Saudi Leader Condemns Jewish Genocide During Holocaust, Slams Deniers

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"True Islam is against these crimes," said Secretary-General Muhammad Alissa of the Holocaust in his letter. "Who in his right mind would accept the extent of this brutal crime?"

General Muhammad Alissa

In what is being called a "bold step toward improving Muslim-Jewish relations," a Saudi religious leader has condemned Holocaust denial in a letter to the director of the Holocaust Memorial Museum in Washington, D.C.

Dr. Mohammad Alissa, secretary general of the Muslim World League, penned the letter to mark the occasion of International Holocaust Remembrance Day.

While calling the killings of nearly 6 million Jews during World War II "among the worst human atrocities” ever committed, Alissa called out the act of negating the facts of the Nazi genocide of European Jewry.

“True Islam is against these crimes. It classifies them in the highest degree of penal sanctions and among the worst human atrocities ever,” Alissa wrote in his letter.

“This human tragedy perpetrated by evil Nazism won’t be forgotten by history, or meet the approval of anyone, except criminal Nazis or their genre. True Islam is against these crimes. It classifies them in the highest degree of penal sanctions and among the worst human atrocities ever. One would ask, who in his right mind would accept, sympathize, or even diminish the extent of this brutal crime," he added.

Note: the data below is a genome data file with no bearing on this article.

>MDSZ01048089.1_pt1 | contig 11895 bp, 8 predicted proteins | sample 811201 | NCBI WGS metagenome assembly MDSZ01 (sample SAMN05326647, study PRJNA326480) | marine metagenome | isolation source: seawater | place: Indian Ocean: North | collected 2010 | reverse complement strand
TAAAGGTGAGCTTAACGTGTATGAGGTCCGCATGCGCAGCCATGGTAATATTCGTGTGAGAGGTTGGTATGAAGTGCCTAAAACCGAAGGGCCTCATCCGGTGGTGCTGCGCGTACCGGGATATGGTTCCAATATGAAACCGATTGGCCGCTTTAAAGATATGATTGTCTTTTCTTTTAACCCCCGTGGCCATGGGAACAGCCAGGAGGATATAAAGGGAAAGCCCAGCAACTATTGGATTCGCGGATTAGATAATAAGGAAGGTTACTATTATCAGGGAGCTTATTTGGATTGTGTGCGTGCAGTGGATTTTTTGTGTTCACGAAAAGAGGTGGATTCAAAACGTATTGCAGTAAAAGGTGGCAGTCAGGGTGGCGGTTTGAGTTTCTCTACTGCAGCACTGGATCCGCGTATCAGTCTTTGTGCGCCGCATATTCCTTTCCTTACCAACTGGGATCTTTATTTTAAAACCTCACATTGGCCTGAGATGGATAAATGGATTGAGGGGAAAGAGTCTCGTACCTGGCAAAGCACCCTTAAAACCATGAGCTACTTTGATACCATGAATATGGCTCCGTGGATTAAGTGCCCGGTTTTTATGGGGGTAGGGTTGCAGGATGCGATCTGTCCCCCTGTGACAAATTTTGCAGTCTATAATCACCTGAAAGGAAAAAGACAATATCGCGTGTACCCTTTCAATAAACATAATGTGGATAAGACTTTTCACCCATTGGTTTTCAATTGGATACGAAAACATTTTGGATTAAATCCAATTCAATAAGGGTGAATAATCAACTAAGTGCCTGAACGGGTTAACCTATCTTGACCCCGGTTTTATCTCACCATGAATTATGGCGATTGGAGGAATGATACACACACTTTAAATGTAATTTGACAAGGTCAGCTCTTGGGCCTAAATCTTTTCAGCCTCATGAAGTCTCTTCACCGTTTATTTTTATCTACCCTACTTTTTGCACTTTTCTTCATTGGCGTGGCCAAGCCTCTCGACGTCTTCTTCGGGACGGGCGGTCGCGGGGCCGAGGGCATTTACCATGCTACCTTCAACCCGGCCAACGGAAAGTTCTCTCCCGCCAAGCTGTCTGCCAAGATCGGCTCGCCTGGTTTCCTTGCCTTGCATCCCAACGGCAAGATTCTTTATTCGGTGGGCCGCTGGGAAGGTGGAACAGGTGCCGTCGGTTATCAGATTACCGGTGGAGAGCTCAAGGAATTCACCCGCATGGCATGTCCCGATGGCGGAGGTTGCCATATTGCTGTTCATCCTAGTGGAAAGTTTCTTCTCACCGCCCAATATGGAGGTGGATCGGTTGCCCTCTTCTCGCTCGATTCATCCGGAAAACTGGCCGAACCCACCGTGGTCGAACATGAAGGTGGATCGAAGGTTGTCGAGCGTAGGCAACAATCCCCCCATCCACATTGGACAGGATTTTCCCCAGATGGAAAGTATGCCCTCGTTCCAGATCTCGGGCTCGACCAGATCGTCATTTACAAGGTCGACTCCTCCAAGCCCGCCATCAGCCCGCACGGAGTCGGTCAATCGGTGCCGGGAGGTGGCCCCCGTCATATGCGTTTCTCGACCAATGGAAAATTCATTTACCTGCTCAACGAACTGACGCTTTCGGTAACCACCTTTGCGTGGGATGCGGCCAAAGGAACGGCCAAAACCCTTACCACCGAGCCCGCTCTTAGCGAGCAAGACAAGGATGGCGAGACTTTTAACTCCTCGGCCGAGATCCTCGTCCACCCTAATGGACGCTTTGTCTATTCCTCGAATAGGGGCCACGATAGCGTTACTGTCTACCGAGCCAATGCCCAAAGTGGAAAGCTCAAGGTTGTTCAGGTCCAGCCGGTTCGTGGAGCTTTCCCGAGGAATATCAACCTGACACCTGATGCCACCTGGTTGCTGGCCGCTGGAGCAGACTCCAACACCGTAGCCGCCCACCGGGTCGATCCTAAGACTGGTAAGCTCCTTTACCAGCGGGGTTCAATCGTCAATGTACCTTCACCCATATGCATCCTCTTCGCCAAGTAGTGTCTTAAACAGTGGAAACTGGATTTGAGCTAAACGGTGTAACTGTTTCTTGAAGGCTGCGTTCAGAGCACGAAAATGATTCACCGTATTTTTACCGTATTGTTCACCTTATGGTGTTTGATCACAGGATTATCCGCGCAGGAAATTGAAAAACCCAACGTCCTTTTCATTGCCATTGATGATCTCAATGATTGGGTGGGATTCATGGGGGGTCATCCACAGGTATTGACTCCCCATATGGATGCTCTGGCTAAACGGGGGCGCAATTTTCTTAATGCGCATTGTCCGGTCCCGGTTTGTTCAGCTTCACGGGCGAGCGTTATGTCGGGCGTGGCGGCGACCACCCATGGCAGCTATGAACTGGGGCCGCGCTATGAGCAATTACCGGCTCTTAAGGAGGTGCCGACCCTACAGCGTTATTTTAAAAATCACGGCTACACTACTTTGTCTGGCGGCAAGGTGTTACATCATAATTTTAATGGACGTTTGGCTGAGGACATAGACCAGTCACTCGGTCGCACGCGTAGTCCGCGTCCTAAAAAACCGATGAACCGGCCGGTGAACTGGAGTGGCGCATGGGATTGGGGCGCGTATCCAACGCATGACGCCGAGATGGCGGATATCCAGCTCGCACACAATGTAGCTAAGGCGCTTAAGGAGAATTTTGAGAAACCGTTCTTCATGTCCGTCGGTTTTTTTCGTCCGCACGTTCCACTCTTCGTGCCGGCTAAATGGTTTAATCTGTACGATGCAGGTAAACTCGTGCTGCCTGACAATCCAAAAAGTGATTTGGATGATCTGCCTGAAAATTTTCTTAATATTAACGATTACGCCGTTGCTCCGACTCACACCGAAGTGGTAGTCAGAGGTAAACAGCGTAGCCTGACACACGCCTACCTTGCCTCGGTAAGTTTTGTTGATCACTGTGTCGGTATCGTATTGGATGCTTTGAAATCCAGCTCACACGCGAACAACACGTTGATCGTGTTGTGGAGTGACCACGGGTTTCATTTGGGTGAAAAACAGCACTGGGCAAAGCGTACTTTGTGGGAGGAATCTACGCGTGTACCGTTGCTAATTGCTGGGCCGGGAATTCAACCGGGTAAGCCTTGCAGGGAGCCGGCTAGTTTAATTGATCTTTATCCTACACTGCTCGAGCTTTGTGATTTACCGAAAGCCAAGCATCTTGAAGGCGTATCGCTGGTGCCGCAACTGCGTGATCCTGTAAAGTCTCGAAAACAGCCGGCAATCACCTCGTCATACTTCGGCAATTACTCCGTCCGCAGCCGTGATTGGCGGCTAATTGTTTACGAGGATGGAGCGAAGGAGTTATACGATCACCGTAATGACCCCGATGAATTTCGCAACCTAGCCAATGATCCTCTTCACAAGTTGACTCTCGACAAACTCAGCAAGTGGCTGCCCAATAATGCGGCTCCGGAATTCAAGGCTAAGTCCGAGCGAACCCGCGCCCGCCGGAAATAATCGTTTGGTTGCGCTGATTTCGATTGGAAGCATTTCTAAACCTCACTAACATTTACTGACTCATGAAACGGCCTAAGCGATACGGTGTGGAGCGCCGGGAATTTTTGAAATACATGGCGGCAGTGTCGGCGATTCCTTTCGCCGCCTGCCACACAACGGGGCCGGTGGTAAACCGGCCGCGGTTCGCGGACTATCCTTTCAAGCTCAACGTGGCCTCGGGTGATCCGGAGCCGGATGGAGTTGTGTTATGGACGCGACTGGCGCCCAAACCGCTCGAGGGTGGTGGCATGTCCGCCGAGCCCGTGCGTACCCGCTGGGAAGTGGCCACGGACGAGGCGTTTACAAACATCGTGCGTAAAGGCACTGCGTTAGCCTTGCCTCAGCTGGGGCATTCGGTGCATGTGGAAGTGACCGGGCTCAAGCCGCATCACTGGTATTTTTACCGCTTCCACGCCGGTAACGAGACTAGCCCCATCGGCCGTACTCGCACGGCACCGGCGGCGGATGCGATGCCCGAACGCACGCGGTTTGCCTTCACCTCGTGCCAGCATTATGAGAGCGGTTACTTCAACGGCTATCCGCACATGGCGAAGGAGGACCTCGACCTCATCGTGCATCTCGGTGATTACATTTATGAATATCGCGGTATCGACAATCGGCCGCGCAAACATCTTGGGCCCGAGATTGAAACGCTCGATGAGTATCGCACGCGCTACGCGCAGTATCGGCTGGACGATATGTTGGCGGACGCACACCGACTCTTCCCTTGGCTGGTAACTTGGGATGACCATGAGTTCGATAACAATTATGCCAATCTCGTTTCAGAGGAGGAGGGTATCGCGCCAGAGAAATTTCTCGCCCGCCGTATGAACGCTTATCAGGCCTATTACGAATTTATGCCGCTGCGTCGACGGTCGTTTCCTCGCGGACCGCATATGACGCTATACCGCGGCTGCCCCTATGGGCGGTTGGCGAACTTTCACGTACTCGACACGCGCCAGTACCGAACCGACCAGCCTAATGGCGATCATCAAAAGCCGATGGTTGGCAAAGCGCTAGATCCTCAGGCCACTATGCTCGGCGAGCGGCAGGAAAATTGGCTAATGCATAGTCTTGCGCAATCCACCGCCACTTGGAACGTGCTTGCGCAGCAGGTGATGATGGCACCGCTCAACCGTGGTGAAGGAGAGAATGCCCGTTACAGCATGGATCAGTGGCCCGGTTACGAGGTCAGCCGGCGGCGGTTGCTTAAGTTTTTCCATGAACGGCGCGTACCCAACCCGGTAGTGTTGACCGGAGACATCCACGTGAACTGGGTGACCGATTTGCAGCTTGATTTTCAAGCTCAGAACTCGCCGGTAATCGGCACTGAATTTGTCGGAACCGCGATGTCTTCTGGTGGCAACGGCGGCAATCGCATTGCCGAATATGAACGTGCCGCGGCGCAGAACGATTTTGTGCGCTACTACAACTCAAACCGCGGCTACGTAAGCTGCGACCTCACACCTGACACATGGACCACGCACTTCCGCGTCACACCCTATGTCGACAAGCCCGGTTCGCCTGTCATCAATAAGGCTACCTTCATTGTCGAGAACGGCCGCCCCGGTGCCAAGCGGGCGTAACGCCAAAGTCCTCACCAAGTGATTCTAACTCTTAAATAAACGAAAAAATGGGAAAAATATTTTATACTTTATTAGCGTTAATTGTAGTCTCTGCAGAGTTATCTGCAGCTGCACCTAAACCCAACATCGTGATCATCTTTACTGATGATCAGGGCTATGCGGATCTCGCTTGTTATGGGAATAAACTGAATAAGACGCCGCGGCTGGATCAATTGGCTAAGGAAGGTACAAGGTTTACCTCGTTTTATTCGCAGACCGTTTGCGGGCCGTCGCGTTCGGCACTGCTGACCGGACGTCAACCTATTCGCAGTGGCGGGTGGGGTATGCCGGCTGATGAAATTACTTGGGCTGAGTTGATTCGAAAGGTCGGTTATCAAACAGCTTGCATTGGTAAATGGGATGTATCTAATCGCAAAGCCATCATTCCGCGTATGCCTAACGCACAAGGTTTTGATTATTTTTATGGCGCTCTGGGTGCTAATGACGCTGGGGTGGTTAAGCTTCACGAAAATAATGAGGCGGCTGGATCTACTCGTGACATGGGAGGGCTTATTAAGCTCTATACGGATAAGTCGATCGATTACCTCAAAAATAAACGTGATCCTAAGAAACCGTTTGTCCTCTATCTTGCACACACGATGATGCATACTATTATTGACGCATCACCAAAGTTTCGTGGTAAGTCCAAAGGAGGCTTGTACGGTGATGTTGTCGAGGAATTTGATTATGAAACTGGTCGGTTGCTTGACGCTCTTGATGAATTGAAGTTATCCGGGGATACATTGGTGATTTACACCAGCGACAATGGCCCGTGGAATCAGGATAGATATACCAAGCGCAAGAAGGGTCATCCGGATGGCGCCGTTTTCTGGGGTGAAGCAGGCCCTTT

Traditionally, anti-Semitism and Holocaust denial have been pervasive in ultraconservative Arab nations like Saudi Arabia.

In fact, just last year, Human Rights Watch released an analysis about Saudi Arabia’s school religious studies curriculum containing and disseminating content against Jews and Christians and other religions that do not adhere to its strict interpretation of Sunni Islam called Wahhabism.

In 2010, reports emerged about Saudi textbooks describing Jews as descending from monkeys and pigs.

Therefore, considering the aforementioned, the statement from a top Saudi religious authority like Alissa is indeed a sign of "improving" Muslim-Jewish relations,” Chris Meserole, a Middle East expert at the Brookings Institution, told Newsweek.

There is also wide speculation that this radical shift in views pertaining to the Holocaust could be related to the recent changes in the political dynamics of the Middle East.

Israel and Saudi Arabia have never had any diplomatic relations. In fact, Riyadh and its Gulf allies don't even recognize Israel as a state, owing to the Jewish state's intractable conflict with the Palestinian people. However, in order to combat the growing influence of a common regional rival, Iran, Saudi Arabia and Israel seem to be becoming de facto allies.

Thumbnail Credits: Reuters/Clotaire Achi

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